The Purist insulated bottle is easy to squeeze! It is so easy to squeeze that I had to examine the bottle after I tried it for the first time. I could tell that it was insulated but I could not really feel the insulation barrier. The volume of insulation makes the bottle one ounce smaller than the standard 24 ounce bottle but that is okay. I filled the water bottle up with ice water at work one day and still had cold water when I got home 90 minutes later. Every time I rode home from work with a standard bottle, my water was warm when I got home. We had a very warm winter here with temperatures typically reaching the upper 50’s or low 60’s (14c-18c) in the afternoons.
In addition to the insulation the bottle has the standard Purist interior and cap. I can’t say enough good things about the “Purist silicon infusion”. I thought tea bags infused water with tea flavor. I can’t imagine how Purist infuses silicon dioxide into or onto plastic. It does not matter if I know how they do it, as long as it works. My bottles are always clean. The only time there is a left over flavor is when I don’t clean the cap properly. The cap is advertised to pop off with a tug and a twist but that does not work for me.
What I like about the bottle:
- It is easy to squeeze
- The smooth interior that is easy to clean and does not hold odor
- The cool cap that does not let water leak out. You squeeze the cap to open a diaphragm to let the water out. It works great.
- The insulation works very well. I have not tried it on a 100 degree day yet but time will tell.
- The bottles are BPA free
What I don’t like:
- The cap is hard to take apart for cleaning
- The price is too high to build up a good collection
I really like this water bottle. The standard plastic bottles always have me wondering about the plastic leaching into the water that I drink. I don’t get that impression from the Purist bottle.
Posted on Feb 07, 2014 under Uncategorized |
NEW YORK – February 6, 2014 – Pyle Audio®, manufacturers of outdoor recreational sports gear and home, car and pro audio equipment, announces the Bluetooth Heart Rate Monitor and Watch (PSBTHR70). Pyle’s Bluetooth Heart Rate Monitor and Watch measures heart rate, average speed, distance traveled, number of steps taken, lap speeds and calorie consumption. The data can then be wirelessly transmitted via Bluetooth Smart technology to a number of third party apps on compatible iOS and Android devices including RunKeeper, MapMyRun and WahooFitness. There are many reasons why people monitor their vital signs and with Pyle’s Bluetooth device, you can get accurate data in any environment and design your very own personal fitness regimen. Additionally, the watch and heart rate monitor are water resistant protecting the devices from rain or sweat. The Bluetooth Heart Rate Monitor and Watch from Pyle Audio is available in black, green, blue or pink for $69.99 at www.PyleAudio.com.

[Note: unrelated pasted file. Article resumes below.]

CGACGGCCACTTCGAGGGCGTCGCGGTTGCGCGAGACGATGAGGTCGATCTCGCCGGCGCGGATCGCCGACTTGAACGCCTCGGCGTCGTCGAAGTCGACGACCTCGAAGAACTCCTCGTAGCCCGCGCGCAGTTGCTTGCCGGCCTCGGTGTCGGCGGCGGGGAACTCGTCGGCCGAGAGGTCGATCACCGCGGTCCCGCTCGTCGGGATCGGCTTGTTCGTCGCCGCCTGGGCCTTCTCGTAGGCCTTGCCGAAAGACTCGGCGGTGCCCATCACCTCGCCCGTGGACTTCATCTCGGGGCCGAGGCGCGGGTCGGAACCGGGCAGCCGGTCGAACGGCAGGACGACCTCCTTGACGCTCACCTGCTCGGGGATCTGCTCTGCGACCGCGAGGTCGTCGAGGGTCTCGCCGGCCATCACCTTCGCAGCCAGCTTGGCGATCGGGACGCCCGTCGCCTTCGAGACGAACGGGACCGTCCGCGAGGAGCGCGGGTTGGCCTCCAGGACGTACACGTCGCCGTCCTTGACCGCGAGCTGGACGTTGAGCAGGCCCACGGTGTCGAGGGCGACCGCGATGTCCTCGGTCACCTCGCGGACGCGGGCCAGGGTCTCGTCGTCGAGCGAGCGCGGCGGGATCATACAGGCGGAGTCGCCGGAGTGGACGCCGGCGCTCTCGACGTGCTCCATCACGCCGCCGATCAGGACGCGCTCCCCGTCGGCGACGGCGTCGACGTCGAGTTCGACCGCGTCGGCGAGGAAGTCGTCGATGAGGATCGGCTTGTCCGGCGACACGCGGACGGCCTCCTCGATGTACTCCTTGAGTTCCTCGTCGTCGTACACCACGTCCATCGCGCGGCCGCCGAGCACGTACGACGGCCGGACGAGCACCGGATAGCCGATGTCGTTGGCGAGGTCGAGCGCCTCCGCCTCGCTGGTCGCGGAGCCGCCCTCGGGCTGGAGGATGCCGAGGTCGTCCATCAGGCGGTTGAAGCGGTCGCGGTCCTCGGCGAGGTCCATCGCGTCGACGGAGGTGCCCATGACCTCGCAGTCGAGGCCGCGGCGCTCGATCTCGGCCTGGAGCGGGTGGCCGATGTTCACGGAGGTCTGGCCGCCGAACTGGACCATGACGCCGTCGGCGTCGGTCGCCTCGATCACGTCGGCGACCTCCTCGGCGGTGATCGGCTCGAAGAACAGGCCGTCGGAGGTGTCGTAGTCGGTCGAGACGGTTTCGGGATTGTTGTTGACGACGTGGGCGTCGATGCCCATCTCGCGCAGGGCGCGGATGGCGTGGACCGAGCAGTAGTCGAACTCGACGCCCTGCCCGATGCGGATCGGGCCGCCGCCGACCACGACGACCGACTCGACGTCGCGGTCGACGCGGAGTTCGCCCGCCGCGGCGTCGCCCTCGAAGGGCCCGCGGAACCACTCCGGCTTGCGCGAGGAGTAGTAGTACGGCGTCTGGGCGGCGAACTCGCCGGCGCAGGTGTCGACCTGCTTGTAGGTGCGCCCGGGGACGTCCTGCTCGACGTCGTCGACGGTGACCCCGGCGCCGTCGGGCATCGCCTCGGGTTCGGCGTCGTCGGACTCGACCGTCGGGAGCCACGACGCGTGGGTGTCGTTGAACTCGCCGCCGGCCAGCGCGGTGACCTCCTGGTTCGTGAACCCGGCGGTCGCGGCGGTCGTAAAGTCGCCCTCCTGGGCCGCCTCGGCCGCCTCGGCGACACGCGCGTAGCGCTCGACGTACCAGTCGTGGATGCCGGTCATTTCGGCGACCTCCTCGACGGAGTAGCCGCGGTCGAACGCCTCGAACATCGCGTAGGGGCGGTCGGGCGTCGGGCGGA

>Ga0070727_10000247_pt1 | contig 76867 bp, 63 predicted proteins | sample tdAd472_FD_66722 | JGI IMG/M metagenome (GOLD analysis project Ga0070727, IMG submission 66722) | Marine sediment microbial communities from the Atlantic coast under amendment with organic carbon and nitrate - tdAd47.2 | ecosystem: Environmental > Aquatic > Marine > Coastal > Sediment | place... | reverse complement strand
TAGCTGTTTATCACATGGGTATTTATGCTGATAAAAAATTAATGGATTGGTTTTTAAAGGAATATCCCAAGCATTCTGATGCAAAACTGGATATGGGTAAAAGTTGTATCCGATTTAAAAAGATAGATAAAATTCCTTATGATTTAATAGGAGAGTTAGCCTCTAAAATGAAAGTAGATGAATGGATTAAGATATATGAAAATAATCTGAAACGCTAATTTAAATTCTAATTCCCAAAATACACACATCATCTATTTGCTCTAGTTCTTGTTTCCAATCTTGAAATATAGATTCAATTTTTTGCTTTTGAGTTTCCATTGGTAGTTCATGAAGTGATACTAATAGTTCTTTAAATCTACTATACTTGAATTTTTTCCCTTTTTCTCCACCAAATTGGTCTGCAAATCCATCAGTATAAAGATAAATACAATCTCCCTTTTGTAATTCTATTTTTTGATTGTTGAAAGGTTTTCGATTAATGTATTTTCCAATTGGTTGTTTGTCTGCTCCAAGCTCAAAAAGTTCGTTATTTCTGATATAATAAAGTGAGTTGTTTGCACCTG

Full release available after the jump – and a few thoughts from Mike: Read more… »
Posted on Jan 28, 2014 under News |
The German-based Team NetApp-Endura will ride the 2014 Tour de France this July, after the team received confirmation of a wildcard invite. Expect to see its riders livening up the race by going into breakaways and trying to take any advantage if the ProTour teams stop paying attention.
Here is what Ralph Denk, Team Manager of NetApp-Endura (in a blog post)
“A dream comes true. We have worked towards this news since the first day of the team’s founding. That our wish has now become reality is overwhelming, and will put the whole team into a euphoric mood. We could not have hoped for better news shortly before our season opening.”
It’s great to see a team like NetApp-Endura, which was founded in 2010, work their way up to a Tour wildcard invite. Czech rider Leopold Konig picked up stage wins in the Tour of California and Vuelta a Espana in 2013 while Czech teammate Jan Barta won the country’s road race and time trial championships.
Best of luck in your quest to get to Paris!
Posted on Jan 08, 2014 under Press Releases |
Los Angeles, CA – Cannondale presented the 2014 team last night at the Canyon Club outside Los Angeles, California. During the night of revelry, that included major music performances and plenty of surprises for those in attendance, the team captains Peter Sagan, Ivan Basso, Elia Viviani, Moreno Moser, Damiano Caruso and the entire 2014 squad were officially introduced to an adoring crowd at the Cannondale Pro Cycling event followed by guests mixing and mingling with the team throughout the evening.